(action with detachment) shows a similarity to Maslow's concept of metamotivation.
The three components of
temperament are Thamasik (characterised by lethargy), Rajasik (characterised by high drive) and
Sathwik characterized by balance and
stability. There is also a transcendental qualityless (gunatheetha) state conducive to self-realisation.
Six personality types are
recognised in Buddhism: Ragacharith (attached), Doshacharith (envy, aggression), Mohacharith (dull, idle), Buddhicharith (rational), Vithakkacharith (imaginative), and Sadvacharith (disciplined).
Jain typology called Laisya or colour type theory grades
people according to the colouration of soul by karmic passions:
Black, Blue, Grey, Pink, Red and White. All these theories
recognise a gradation with respect to the state of
Personality development consists
of growth toward unity. The Indian view is similar to the views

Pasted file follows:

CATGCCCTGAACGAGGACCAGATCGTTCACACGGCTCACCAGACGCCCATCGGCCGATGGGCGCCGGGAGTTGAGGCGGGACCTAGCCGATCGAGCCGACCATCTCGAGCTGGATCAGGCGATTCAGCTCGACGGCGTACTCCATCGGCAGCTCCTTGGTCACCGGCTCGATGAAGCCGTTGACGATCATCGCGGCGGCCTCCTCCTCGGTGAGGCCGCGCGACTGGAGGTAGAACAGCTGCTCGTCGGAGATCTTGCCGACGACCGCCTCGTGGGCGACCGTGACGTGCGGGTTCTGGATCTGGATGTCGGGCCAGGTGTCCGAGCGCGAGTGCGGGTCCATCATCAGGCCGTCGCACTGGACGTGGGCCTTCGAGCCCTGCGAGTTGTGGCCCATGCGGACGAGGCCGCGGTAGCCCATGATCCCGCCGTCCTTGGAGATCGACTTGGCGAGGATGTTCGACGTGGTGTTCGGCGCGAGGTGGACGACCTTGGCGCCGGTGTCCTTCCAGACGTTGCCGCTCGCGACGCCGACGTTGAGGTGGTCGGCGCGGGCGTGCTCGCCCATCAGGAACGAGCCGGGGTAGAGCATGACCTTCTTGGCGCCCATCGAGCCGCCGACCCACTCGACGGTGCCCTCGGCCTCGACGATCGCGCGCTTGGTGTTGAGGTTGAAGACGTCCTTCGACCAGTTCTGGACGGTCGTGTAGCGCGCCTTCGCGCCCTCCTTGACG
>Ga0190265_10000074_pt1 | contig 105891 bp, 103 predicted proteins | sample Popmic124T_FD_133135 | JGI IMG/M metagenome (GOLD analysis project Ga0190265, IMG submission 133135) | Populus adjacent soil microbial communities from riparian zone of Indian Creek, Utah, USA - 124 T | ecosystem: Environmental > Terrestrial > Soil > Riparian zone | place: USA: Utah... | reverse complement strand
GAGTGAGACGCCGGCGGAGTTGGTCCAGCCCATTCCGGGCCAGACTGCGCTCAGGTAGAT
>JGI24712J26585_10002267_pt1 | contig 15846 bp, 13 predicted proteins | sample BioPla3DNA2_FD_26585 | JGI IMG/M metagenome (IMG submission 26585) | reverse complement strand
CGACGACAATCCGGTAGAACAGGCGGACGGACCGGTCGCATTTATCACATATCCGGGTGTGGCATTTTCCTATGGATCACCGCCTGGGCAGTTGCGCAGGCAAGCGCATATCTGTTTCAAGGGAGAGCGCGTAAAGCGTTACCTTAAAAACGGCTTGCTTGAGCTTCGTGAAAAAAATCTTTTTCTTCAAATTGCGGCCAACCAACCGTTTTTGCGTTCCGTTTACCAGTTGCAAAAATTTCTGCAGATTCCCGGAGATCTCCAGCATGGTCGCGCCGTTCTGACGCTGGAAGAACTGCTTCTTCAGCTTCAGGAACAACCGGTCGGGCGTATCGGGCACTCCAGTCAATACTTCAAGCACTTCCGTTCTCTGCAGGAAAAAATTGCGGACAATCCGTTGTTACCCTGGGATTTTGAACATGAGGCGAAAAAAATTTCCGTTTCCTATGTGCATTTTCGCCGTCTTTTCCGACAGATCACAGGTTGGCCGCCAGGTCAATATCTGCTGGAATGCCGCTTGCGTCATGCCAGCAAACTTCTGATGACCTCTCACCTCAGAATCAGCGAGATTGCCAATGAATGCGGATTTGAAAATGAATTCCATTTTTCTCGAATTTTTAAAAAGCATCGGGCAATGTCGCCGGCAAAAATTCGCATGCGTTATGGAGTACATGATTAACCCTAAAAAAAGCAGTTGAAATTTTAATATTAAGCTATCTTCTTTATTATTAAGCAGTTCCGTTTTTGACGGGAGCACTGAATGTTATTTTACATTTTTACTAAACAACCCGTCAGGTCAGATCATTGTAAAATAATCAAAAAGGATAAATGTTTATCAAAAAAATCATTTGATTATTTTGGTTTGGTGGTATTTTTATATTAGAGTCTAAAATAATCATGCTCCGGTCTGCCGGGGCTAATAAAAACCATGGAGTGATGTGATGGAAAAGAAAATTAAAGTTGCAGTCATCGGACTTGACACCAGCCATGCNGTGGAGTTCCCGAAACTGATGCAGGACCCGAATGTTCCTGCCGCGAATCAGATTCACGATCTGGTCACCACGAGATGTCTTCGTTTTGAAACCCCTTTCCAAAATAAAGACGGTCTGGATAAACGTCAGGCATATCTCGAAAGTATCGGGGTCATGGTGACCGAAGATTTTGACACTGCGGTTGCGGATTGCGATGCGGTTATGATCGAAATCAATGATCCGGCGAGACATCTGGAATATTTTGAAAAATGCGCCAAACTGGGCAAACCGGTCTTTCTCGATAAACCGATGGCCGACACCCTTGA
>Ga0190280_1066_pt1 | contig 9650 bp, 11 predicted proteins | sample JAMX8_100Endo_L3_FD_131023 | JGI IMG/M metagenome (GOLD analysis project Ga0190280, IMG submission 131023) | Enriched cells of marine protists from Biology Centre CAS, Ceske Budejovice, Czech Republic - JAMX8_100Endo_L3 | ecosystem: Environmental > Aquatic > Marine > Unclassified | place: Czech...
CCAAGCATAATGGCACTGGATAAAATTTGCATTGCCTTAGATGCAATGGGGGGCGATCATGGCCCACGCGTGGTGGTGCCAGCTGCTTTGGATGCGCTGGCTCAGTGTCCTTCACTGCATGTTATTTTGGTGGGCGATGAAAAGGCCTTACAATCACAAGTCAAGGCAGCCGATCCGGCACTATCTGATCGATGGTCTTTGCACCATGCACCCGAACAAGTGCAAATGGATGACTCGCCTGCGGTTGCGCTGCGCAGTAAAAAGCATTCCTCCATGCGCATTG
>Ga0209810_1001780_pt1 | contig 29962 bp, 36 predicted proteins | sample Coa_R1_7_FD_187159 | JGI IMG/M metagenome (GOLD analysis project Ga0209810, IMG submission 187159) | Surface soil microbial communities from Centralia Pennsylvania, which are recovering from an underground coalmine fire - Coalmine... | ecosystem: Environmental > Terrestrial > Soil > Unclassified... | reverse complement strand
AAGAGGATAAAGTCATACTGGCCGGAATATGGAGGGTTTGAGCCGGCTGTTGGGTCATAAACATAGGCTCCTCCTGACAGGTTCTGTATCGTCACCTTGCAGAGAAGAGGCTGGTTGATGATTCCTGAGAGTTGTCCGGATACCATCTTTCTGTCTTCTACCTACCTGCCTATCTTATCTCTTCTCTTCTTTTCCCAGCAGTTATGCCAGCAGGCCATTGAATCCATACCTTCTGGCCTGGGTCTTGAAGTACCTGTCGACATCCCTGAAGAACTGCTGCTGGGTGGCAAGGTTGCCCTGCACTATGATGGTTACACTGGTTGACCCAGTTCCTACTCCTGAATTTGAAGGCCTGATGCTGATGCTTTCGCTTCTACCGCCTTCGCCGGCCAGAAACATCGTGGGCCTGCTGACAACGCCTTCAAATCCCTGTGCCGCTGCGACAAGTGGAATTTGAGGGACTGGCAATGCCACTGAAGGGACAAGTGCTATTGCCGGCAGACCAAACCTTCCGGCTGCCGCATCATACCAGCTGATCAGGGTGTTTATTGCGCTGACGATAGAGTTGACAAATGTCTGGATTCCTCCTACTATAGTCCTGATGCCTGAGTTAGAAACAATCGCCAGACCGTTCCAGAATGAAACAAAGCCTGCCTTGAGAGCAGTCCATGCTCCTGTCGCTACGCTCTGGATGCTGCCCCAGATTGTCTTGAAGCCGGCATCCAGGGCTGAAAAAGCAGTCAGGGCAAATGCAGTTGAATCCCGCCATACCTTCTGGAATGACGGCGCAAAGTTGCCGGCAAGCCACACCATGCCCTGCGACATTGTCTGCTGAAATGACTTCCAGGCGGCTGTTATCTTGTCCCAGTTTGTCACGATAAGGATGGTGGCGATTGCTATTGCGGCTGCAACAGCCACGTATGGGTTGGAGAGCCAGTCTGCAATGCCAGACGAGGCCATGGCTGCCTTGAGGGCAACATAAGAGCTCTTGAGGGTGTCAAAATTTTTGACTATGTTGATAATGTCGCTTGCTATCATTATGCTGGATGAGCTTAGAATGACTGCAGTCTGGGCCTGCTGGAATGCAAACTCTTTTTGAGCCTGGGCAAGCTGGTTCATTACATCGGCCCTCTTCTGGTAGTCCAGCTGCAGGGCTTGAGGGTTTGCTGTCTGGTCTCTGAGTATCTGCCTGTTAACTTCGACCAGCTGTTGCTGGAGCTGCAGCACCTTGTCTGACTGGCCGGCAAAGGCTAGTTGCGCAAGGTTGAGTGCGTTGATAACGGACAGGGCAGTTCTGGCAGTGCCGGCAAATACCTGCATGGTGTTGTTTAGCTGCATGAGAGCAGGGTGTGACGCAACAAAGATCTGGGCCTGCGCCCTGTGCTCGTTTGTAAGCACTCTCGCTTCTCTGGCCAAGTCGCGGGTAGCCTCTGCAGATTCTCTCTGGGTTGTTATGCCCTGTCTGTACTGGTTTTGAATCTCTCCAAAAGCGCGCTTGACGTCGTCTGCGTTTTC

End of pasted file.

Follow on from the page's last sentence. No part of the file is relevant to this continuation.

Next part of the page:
of Rogers and Maslow which hypothesise spontaneous growth
given right conditions. Guru
occupies a very important place and parallels have been drawn
between the guru-sishya relationship and counsellor- counsellee
relationship. The main difference is that the Guru is a person
with a high degree of self-awareness instead of any factual
knowledge or skill of a counsellor and in the Indian system total
personality change is emphasized more than specific behaviour
change. The guru is a person with steady awareness. Many modern
therapies like the Gestalt therapy emphasise Nowness, Actuality, Awareness
and Wholeness and emphasise the personality of the counsellor and
these therapies come close to the Indian model.
Yoga means union. It is
customarily used to denote methods used to attain superconsciousness. Several qualities like ability to
discriminate the real from the unreal (viveka), disinterest and